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Automating ITIL

Nov 2, 2007

Hank Marquis



Defects are a tremendous burden to the organization and cause re-inspection, rescheduling, loss of capacity, loss of productivity, inability of IT staff to work on other projects, inventory issues, and so on. The remedy here is to use automation to “mistake proof” the process. Consider the service catalog. If you include automated IT request fulfillment with your service catalog, you can improve the collection of data and fulfillment. Automating service request processing catches errors before submission to IT, reduces the need for manual review, and decreases variability.


Overproducing creates a false demand for resources. Over servicing customers is bad for IT, unfair to IT workers, expensive, and ultimately unproductive. Typically, IT overproduction is the result of missing process. Consider the service desk. If you don’t have sound incident management or problem management processes, or your change management process is dysfunctional, you may think you have no other choice but to “over service” callers to “go above and beyond” in order to deliver “service excellence.”

Now, thinking about the service catalog again, let us consider setting proper expectations. The service catalog presents the user with a framework to acquire IT services just as a menu establishes expectations when you go to a restaurant. And it’s automated so you need fewer resources.


Moving paperwork, hardware, software, cabling, and all the other bits and pieces it takes to deliver a service consume more time and waste more time than you might first imagine. While you may not be able to eliminate transportation, you can nearly eliminate the movement of paperwork using automated scripts and workflow.


Users waste millions of hours waiting for IT to do something for them. IT then wastes more time waiting for other IT staff members to carry out related tasks. Reducing the time spent waiting in the service provisioning cycle represents a huge opportunity to improve IT service quality. Remedies here are easy to understand: do tasks in parallel, and make sure to follow managed processes.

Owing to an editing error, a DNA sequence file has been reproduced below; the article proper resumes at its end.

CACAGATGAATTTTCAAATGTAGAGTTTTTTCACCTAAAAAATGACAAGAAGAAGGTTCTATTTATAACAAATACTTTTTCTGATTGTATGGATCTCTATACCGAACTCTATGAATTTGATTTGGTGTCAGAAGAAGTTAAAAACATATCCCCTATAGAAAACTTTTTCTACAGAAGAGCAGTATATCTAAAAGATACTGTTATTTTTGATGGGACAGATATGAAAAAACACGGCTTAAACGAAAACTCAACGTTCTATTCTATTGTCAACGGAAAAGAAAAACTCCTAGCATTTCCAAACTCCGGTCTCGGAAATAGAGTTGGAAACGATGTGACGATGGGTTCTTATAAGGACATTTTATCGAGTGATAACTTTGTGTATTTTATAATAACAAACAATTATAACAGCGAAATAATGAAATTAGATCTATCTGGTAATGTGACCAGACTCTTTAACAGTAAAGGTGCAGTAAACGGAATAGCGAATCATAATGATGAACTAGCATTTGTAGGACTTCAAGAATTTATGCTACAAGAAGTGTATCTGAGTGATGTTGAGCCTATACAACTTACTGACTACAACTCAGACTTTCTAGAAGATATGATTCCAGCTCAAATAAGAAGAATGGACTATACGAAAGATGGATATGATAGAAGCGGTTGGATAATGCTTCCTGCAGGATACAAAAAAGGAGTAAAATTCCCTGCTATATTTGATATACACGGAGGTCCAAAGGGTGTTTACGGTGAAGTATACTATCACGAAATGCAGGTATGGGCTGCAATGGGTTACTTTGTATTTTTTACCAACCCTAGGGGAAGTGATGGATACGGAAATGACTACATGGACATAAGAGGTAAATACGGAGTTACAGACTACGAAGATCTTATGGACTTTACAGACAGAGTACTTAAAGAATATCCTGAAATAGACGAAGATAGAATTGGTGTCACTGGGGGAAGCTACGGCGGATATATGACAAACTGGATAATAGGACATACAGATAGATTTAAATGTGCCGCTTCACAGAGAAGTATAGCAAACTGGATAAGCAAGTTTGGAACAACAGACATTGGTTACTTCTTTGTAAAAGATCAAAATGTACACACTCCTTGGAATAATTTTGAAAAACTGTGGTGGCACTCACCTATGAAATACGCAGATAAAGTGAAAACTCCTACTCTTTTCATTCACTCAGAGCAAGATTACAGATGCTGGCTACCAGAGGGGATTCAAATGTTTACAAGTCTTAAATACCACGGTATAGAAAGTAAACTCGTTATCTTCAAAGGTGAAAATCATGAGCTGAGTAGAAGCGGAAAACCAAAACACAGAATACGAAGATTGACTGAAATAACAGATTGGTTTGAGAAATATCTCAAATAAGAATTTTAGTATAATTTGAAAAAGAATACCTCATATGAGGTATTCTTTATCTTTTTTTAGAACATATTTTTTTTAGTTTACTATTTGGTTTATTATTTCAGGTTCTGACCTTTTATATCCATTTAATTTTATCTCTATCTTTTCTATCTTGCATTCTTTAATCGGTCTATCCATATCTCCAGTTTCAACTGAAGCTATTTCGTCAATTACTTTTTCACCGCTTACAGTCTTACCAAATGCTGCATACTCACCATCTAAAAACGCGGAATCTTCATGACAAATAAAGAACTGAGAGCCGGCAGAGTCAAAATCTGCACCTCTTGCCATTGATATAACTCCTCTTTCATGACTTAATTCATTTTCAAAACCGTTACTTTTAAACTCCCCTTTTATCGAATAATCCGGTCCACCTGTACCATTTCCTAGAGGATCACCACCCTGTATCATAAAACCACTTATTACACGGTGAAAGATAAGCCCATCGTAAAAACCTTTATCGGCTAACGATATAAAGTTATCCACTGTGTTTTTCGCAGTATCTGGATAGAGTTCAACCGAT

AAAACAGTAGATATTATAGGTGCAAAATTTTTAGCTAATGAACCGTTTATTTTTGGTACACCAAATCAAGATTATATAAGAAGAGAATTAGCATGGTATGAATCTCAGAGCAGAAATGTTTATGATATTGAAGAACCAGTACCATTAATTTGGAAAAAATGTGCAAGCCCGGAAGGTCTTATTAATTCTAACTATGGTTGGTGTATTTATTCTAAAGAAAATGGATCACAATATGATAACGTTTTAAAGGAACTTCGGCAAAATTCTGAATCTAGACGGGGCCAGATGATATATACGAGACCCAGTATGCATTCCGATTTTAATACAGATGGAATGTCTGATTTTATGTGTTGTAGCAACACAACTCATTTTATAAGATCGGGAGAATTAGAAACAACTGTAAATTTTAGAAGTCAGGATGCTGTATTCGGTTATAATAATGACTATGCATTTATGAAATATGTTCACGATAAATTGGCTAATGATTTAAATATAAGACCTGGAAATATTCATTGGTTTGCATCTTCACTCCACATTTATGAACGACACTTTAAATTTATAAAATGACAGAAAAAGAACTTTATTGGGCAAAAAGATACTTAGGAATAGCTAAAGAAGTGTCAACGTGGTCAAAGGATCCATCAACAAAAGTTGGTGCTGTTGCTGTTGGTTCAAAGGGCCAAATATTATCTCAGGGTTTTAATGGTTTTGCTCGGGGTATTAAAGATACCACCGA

One of the most dramatic improvements realized is how automation reduces the wait time on behalf of users and customers. The improvement in productivity alone is often sufficient to justify the automation project. Consider providing automated status emails versus a telephone call.


Stockpiling and maintaining an inventory of commodity IT products “just in case” is a common IT activity. For example, because of the delays in many manual ordering systems many IT organizations purchase PCs in bulk. On the surface this sound like a good thing—customers can get their laptops quickly.

The reality of the situation is that just as in manufacturing, too much inventory quickly becomes an economic drain. First, there is requirement for capital outlay, storage, inventory management, tracking, and increased security. Then comes the issue of obsolescence. Hardware and software configurations change so rapidly that even a matter of months can result in obsolete inventory.

Automating a procurement process can produce real economic benefits. Coupled with automated request fulfillment and status updates, automated procurement can dramatically reduce costs and IT service variability.


Human ergonomic inefficiencies such as walking, lifting, climbing, and reaching are wasteful of time and a health and safety issue. How much time does your staff spend walking around trying to obtain what they need to get a job done? Do users walk around trying to find solutions to their problems? Whenever you see wasted motion, think about how you can prevent it.

Most wasted motion represents real opportunities to improve process or work environment. You can make a safer, more comfortable workplace as you improve IT staff productivity. Shuffling papers, obtaining signatures, manually configuring systems, are all great candidates for scripting and automation.


Many times the method of processing used has no justification. It is simply how things have always been done or how someone in IT thought they ought to be done. Think about smaller, simpler, and easier to use solutions and processes. It is not necessary to achieve total integration and automation of IT systems. For example, in many cases significant benefits come from simply providing a single place for users to obtain assistance.